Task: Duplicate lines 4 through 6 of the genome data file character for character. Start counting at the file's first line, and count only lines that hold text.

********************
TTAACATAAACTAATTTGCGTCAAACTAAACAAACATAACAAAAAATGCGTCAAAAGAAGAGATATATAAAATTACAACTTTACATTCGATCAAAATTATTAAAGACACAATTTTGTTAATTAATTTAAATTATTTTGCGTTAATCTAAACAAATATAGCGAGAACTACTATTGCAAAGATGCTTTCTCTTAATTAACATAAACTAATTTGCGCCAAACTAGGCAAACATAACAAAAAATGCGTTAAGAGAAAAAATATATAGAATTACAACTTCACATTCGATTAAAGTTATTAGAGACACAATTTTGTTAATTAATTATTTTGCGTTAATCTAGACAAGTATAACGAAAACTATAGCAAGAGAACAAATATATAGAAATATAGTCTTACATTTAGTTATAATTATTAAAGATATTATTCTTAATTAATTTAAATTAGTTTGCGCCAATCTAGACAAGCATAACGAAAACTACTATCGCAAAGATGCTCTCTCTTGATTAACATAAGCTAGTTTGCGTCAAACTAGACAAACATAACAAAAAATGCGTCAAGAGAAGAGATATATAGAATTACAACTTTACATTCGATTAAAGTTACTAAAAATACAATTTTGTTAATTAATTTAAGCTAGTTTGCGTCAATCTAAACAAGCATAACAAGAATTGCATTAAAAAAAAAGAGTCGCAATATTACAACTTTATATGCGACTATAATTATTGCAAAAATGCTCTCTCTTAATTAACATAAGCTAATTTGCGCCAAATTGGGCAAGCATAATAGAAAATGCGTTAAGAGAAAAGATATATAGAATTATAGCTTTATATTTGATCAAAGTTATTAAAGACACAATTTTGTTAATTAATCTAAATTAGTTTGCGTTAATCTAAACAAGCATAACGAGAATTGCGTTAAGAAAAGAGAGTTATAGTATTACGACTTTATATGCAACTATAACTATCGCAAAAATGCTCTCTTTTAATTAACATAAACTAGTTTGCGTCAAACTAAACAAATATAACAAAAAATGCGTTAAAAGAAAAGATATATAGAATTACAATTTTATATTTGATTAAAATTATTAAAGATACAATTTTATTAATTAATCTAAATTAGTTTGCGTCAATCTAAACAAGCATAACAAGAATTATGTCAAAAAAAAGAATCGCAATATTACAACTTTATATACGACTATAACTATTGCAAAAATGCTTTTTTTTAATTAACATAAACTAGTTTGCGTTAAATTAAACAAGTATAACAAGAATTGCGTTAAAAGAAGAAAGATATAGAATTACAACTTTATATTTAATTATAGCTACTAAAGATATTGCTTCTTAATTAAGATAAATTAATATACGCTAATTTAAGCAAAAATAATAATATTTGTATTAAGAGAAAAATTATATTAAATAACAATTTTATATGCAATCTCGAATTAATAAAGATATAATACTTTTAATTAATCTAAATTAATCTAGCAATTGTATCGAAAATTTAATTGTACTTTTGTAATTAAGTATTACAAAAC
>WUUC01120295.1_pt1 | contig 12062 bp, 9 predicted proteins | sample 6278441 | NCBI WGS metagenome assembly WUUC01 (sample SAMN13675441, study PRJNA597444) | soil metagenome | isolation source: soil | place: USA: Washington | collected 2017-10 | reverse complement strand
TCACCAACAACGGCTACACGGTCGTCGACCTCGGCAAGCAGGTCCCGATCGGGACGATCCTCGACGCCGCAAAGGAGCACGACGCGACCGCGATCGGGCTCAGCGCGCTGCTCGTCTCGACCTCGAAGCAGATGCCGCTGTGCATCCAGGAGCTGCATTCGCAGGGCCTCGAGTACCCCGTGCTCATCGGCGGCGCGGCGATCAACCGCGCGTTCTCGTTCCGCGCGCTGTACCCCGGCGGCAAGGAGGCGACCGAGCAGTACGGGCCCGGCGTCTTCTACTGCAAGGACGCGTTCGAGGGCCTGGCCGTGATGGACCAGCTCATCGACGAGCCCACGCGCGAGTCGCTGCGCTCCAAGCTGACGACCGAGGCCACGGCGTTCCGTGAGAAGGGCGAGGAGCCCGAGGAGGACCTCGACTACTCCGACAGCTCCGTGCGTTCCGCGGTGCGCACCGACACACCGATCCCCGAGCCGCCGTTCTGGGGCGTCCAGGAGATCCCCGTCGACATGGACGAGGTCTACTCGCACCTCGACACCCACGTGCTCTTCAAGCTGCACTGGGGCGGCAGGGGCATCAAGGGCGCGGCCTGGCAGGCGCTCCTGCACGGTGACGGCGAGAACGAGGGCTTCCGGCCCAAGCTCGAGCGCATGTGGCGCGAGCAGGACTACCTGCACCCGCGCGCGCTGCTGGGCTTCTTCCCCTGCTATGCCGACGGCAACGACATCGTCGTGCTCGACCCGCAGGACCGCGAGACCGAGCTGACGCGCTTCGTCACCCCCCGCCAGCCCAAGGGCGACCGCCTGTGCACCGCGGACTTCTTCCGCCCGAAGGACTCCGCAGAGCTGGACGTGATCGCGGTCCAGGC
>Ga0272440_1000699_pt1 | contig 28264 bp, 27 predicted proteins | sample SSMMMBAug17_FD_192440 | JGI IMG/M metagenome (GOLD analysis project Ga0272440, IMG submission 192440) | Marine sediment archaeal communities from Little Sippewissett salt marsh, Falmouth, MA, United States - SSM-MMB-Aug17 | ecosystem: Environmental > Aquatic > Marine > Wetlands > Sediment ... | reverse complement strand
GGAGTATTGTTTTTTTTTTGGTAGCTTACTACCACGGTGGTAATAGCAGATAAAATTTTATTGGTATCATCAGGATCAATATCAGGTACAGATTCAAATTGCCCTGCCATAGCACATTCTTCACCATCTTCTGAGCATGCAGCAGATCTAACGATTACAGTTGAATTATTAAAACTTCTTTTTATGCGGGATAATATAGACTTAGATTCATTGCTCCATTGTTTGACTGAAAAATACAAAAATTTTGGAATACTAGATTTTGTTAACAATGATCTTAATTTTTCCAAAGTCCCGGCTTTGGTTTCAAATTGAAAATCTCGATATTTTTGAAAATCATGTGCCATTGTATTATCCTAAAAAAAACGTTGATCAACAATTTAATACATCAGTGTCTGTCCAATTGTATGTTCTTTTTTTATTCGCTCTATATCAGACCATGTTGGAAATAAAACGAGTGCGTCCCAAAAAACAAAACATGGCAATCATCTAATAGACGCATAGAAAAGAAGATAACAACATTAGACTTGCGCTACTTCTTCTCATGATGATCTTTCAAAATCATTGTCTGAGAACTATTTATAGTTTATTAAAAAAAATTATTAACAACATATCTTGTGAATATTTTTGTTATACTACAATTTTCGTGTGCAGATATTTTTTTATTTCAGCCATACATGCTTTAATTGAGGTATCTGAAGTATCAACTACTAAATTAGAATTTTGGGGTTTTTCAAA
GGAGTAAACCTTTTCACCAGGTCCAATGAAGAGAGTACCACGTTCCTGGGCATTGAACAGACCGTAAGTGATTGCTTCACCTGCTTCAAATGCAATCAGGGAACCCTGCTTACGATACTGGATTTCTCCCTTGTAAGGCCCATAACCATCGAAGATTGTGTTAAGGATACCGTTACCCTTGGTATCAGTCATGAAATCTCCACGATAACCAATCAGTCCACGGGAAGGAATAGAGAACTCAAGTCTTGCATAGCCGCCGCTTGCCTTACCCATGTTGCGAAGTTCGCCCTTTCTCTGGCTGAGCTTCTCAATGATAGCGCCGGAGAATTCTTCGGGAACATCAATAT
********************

>Ga0272440_1000699_pt1 | contig 28264 bp, 27 predicted proteins | sample SSMMMBAug17_FD_192440 | JGI IMG/M metagenome (GOLD analysis project Ga0272440, IMG submission 192440) | Marine sediment archaeal communities from Little Sippewissett salt marsh, Falmouth, MA, United States - SSM-MMB-Aug17 | ecosystem: Environmental > Aquatic > Marine > Wetlands > Sediment ... | reverse complement strand
GGAGTATTGTTTTTTTTTTGGTAGCTTACTACCACGGTGGTAATAGCAGATAAAATTTTATTGGTATCATCAGGATCAATATCAGGTACAGATTCAAATTGCCCTGCCATAGCACATTCTTCACCATCTTCTGAGCATGCAGCAGATCTAACGATTACAGTTGAATTATTAAAACTTCTTTTTATGCGGGATAATATAGACTTAGATTCATTGCTCCATTGTTTGACTGAAAAATACAAAAATTTTGGAATACTAGATTTTGTTAACAATGATCTTAATTTTTCCAAAGTCCCGGCTTTGGTTTCAAATTGAAAATCTCGATATTTTTGAAAATCATGTGCCATTGTATTATCCTAAAAAAAACGTTGATCAACAATTTAATACATCAGTGTCTGTCCAATTGTATGTTCTTTTTTTATTCGCTCTATATCAGACCATGTTGGAAATAAAACGAGTGCGTCCCAAAAAACAAAACATGGCAATCATCTAATAGACGCATAGAAAAGAAGATAACAACATTAGACTTGCGCTACTTCTTCTCATGATGATCTTTCAAAATCATTGTCTGAGAACTATTTATAGTTTATTAAAAAAAATTATTAACAACATATCTTGTGAATATTTTTGTTATACTACAATTTTCGTGTGCAGATATTTTTTTATTTCAGCCATACATGCTTTAATTGAGGTATCTGAAGTATCAACTACTAAATTAGAATTTTGGGGTTTTTCAAA
GGAGTAAACCTTTTCACCAGGTCCAATGAAGAGAGTACCACGTTCCTGGGCATTGAACAGACCGTAAGTGATTGCTTCACCTGCTTCAAATGCAATCAGGGAACCCTGCTTACGATACTGGATTTCTCCCTTGTAAGGCCCATAACCATCGAAGATTGTGTTAAGGATACCGTTACCCTTGGTATCAGTCATGAAATCTCCACGATAACCAATCAGTCCACGGGAAGGAATAGAGAACTCAAGTCTTGCATAGCCGCCGCTTGCCTTACCCATGTTGCGAAGTTCGCCCTTTCTCTGGCTGAGCTTCTCAATGATAGCGCCGGAGAATTCTTCGGGAACATCAATAT